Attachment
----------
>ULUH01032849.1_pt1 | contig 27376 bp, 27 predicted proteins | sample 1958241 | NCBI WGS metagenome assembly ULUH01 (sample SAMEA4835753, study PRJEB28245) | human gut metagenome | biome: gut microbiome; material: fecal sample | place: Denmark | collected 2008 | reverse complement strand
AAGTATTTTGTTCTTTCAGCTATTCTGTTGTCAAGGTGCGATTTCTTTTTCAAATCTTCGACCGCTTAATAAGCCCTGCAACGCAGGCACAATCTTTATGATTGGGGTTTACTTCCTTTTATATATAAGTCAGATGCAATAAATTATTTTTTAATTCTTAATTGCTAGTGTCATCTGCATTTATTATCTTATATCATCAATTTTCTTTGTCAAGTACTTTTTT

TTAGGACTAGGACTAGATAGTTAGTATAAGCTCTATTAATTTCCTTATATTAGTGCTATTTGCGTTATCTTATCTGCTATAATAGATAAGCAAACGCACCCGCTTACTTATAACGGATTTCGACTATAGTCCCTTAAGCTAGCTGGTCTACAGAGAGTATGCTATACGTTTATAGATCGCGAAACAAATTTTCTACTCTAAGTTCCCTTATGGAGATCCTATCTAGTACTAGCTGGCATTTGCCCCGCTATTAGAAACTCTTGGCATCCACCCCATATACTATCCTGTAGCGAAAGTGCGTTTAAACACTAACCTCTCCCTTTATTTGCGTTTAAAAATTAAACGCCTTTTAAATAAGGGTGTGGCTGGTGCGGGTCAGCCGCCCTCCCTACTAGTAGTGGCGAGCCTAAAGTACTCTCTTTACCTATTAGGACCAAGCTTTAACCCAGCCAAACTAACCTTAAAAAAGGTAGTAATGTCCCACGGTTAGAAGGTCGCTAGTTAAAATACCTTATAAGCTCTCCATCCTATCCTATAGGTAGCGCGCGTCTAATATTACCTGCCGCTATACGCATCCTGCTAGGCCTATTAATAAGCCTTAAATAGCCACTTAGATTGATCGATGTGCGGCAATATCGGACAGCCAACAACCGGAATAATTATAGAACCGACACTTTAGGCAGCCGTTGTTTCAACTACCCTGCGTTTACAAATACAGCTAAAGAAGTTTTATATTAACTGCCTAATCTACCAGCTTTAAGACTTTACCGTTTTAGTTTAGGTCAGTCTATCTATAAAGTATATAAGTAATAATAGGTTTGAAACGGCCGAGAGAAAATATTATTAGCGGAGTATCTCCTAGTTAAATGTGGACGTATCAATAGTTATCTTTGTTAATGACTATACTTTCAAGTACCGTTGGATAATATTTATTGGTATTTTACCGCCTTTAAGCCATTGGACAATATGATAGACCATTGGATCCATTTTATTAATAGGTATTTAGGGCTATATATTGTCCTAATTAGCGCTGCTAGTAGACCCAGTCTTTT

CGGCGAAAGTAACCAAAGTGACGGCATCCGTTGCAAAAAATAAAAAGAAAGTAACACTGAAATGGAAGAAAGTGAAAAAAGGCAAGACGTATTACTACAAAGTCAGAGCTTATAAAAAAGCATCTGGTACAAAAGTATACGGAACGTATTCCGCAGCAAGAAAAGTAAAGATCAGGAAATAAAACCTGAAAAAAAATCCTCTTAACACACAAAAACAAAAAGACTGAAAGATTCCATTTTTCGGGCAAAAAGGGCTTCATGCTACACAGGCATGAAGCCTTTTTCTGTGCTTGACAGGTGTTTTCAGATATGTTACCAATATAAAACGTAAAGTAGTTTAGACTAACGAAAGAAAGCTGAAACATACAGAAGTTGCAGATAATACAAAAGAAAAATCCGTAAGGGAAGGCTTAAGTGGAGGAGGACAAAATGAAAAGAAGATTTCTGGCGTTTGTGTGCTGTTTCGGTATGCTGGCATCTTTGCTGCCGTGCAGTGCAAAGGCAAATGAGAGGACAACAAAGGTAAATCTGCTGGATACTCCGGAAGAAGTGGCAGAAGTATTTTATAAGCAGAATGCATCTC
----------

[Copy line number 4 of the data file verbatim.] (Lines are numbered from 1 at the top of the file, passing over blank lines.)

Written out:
CGGCGAAAGTAACCAAAGTGACGGCATCCGTTGCAAAAAATAAAAAGAAAGTAACACTGAAATGGAAGAAAGTGAAAAAAGGCAAGACGTATTACTACAAAGTCAGAGCTTATAAAAAAGCATCTGGTACAAAAGTATACGGAACGTATTCCGCAGCAAGAAAAGTAAAGATCAGGAAATAAAACCTGAAAAAAAATCCTCTTAACACACAAAAACAAAAAGACTGAAAGATTCCATTTTTCGGGCAAAAAGGGCTTCATGCTACACAGGCATGAAGCCTTTTTCTGTGCTTGACAGGTGTTTTCAGATATGTTACCAATATAAAACGTAAAGTAGTTTAGACTAACGAAAGAAAGCTGAAACATACAGAAGTTGCAGATAATACAAAAGAAAAATCCGTAAGGGAAGGCTTAAGTGGAGGAGGACAAAATGAAAAGAAGATTTCTGGCGTTTGTGTGCTGTTTCGGTATGCTGGCATCTTTGCTGCCGTGCAGTGCAAAGGCAAATGAGAGGACAACAAAGGTAAATCTGCTGGATACTCCGGAAGAAGTGGCAGAAGTATTTTATAAGCAGAATGCATCTC